Just as archeologists try to decipher ancient tablets to discern their meaning, UT Southwestern Medical Center cancer biologists are working to decode the purpose of an ancient gene considered one of the most important in cancer research.The p53 gene appears to be involved in signaling other cells instrumental in stopping tumor development. But the p53 gene predates cancer, so scientists are uncertain what its original function is.In trying to unravel the mystery, Dr. John Abrams, Professor of Cell Biology at UT Southwestern, and his team made a crucial new discovery — tying the p53 gene to stem cells. Specifically, his lab found that when cellular damage is present, the gene is hyperactive in stem cells, but not in other cells. The findings suggest p53’s tumor suppression ability may have evolved from its more ancient ability to regulate stem cell growth.”The discovery was that only the stem cells light up. None of the others do. The exciting implication is that we are able to understand the function of p53 in stem cells,” said Dr. Abrams, Chair of the Genetics and Development program in UT Southwestern’s Graduate School of Biomedical Sciences. “We may, in fact, have some important answers for how p53 suppresses tumors.”The findings appear online in the journal eLife, a joint initiative of the Howard Hughes Medical Institute, the Max Planck Society, and the Wellcome Trust.p53 is one of the hardest working and most effective allies in the fight against cancer, said Dr. Abrams. …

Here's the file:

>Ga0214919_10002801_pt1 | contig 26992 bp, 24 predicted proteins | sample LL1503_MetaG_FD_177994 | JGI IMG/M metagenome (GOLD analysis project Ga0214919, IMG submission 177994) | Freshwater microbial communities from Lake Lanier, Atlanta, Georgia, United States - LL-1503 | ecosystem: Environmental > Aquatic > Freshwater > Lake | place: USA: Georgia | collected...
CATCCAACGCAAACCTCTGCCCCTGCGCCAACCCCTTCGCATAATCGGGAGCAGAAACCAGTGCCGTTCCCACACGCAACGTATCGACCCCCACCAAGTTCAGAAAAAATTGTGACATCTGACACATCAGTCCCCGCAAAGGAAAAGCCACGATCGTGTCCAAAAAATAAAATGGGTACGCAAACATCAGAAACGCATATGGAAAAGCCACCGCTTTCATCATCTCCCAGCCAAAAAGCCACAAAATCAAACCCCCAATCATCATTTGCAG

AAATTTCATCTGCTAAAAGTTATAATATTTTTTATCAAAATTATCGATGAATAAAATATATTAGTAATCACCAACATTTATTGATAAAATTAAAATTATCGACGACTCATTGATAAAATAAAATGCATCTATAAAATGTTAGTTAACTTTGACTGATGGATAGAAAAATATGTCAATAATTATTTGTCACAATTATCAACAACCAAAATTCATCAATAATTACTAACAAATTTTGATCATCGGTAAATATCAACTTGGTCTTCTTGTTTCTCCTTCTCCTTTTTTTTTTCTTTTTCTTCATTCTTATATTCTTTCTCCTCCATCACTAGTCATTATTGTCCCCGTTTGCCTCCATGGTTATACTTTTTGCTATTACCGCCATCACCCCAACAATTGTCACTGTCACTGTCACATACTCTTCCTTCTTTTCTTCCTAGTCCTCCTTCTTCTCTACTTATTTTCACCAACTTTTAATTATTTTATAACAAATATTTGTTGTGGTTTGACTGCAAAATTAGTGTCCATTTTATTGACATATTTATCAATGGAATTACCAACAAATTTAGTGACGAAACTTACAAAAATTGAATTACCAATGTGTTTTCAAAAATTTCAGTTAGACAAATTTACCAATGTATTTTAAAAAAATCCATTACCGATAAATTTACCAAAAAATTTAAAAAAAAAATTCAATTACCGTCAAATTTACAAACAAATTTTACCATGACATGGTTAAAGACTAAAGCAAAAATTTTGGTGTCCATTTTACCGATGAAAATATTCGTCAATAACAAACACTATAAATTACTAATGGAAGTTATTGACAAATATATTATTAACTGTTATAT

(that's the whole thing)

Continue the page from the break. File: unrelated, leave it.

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Biological testing tool, ScanDrop, tests in fraction of time and cost of industry standard

Northeastern University professor of pharmaceutical sciences, Tania Konry, has developed a single instrument that can conduct a wide range of biological scans in a fraction of the time and cost of industry standard equipment. That’s because it uses considerably less material and ultra-sensitive detection methods to do the same thing.Currently, researchers face enormous time constraints and financial hurdles from having to run these analyses on a regular basis. Hundreds of dollars and 24 hours are what’s required to scan biological materials for important biomarkers that signal diseases such as diabetes or cancer. And suppose you wanted to monitor live cancer cells. For that you’d have to use an entirely different method. It takes just as long but requires a whole other set of expensive top-end instrumentation. Want to look at bacteria instead? Be prepared to wait a few days for it to grow before you can get a meaningful result.Konry’s creation, ScanDrop, is a portable instrument no bigger than a shoebox that has the capacity to detect a variety of biological specimen. For that reason it will benefit a wide range of users beyond the medical community, including environmental monitoring and basic scientific research.The instrument acts as a miniature science lab, of sorts. It contains a tiny chip, made of polymer or glass, that is connected to equally tiny tubes. …